Reducing Food Waste in Foodservice
October 16, 2018 by Doreen Garelick, Dietetic Intern
Our intern Doreen attended a food waste summit for restaurants and compiled these tips to help food service operators redirect…
A housemade fig gelato terrine served with roasted black mission figs and topped with a fig-banyuls gelée, candied walnuts and saffron cool-whip.
All dishes are comprised of three macronutrients - carbohydrates, protein and fat. These macronutrients are the main sources of energy in our diet and all are necessary for overall health.
The USDA recommends 20-35% of calories come from fat; however, there are good fats and bad fats. Unsaturated fats are considered good fats and are found in nuts, seeds, most vegetable oils, poultry, and fish. Olive oil is largely monounsaturated and a key component to the Mediterranean diet pyramid. Omega-3s are polyunsaturated fats and found in soy, walnuts, flax and chia seeds, fish and shellfish. Saturated fats are not as good for us and therefore should not represent more than 10% of total calories in our diet. Sources of saturated fats include red meat, high-fat dairy (butter, cream, cheese, etc.), palm and coconut oil.
SPE promotes the use of ingredients with higher amounts of unsaturated fat than saturated fat. While 9% of total calories come from saturated fat, the majority of fat in this dish is unsaturated.
The USDA recommends 10-35% of calories come from protein; however, some protein sources are better for you than others. Proteins from lean meats, poultry, seafood and low-fat dairy provide the essential amino acids your body needs without too much additional saturated fat. Plant-based protein sources such as legumes, nuts and soy are also good choices with higher quality fats.
The protein in this dish comes from dairy.
Carbohydrates are called many things: starch, sugar and fiber, complex and simple. They mainly come from grains, legumes, fruits, vegetables, dairy and sweeteners. The USDA recommends 45-65% of calories come from carbohydrates. In SPE, we target sources of carbohydrates that offer more than just quickly-absorbed calories such as intact or unrefined grains, legumes and whole fruits and vegetables.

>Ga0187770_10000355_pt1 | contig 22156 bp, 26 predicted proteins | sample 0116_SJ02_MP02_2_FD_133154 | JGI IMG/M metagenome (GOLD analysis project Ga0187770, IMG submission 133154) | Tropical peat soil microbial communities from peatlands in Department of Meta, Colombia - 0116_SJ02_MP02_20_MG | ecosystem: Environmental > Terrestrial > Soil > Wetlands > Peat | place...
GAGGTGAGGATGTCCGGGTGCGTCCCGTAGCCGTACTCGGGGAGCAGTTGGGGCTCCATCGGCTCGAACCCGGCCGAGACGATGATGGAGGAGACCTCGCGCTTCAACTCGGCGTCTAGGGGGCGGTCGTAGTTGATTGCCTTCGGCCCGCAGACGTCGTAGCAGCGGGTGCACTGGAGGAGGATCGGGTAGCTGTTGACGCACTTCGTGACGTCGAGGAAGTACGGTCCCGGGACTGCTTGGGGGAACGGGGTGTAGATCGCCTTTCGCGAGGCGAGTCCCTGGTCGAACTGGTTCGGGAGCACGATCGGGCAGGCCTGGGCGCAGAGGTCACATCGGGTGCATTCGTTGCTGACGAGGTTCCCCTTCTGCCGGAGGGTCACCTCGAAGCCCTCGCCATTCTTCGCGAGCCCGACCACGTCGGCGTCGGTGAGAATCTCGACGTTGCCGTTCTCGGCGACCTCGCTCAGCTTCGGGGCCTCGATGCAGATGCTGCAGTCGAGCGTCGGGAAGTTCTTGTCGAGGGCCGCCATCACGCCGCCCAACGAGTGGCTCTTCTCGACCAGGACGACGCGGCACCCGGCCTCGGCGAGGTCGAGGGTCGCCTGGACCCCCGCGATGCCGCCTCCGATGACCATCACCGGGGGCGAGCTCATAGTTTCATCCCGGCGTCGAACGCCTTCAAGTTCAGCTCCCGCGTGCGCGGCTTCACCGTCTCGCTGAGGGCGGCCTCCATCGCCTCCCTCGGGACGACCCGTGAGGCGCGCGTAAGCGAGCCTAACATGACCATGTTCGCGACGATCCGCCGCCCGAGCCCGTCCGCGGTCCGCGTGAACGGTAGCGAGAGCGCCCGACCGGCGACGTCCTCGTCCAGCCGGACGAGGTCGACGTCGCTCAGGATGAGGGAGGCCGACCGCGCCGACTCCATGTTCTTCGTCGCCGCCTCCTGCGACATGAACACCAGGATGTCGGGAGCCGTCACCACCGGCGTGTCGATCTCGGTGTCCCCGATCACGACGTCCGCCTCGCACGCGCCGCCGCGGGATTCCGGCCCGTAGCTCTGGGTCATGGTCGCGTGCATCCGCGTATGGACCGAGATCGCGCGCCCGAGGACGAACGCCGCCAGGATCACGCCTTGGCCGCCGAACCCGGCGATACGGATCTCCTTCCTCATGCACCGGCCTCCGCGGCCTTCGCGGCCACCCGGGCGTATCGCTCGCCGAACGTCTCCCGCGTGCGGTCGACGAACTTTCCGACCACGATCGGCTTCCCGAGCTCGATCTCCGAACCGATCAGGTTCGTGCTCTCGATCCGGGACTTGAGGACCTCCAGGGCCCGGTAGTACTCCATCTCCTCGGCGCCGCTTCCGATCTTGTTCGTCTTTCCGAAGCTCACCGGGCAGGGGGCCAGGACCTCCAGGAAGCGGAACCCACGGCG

Sugars are naturally occurring in grains, fruits and dairy and added sugars come from sweeteners such as corn syrup, cane and beet sugar, honey, agave, maple syrup and molasses, among others.
The added sugar in this dish comes from honey and granulated sugar.
The natural sugar in this dish comes from the figs.
Below are descriptions of a handful of vitamins and/or minerals found in this dish. The percent of the daily value recommended by the USDA’s Dietary Guidelines for most adults is shown for each vitamin or mineral listed.
The calcium in this dish comes from milk. Calcium is the structural component of bones and teeth and is involved in muscle contraction and blood clotting.
The magnesium in this dish comes from milk. Magnesium is a mineral which contributes to bone health and healthy immune function.
The copper in this dish comes from walnuts. Copper is a mineral important in energy production and a component of many different enzymes.
The USDA Dietary Guidelines recommend eating a variety of vegetables and fruits daily and replacing refined grains with whole grains. The recommended number of servings of fruits, vegetables and whole grains vary based on your specific needs and can be found at the USDA’s MyPlate Daily Food Plan website. The chart below shows the numbers of servings of each food in this dish, with each icon representing a serving.
= 1 serving of fruit (1/2 cup).
= 1 serving of vegetables (1/2 cup).
= 1 serving of whole grains (1 oz.).
We strive to provide accurate nutrition information, however variations in nutritional content of a dish may occur due to the made-to-order nature of restaurant dishes.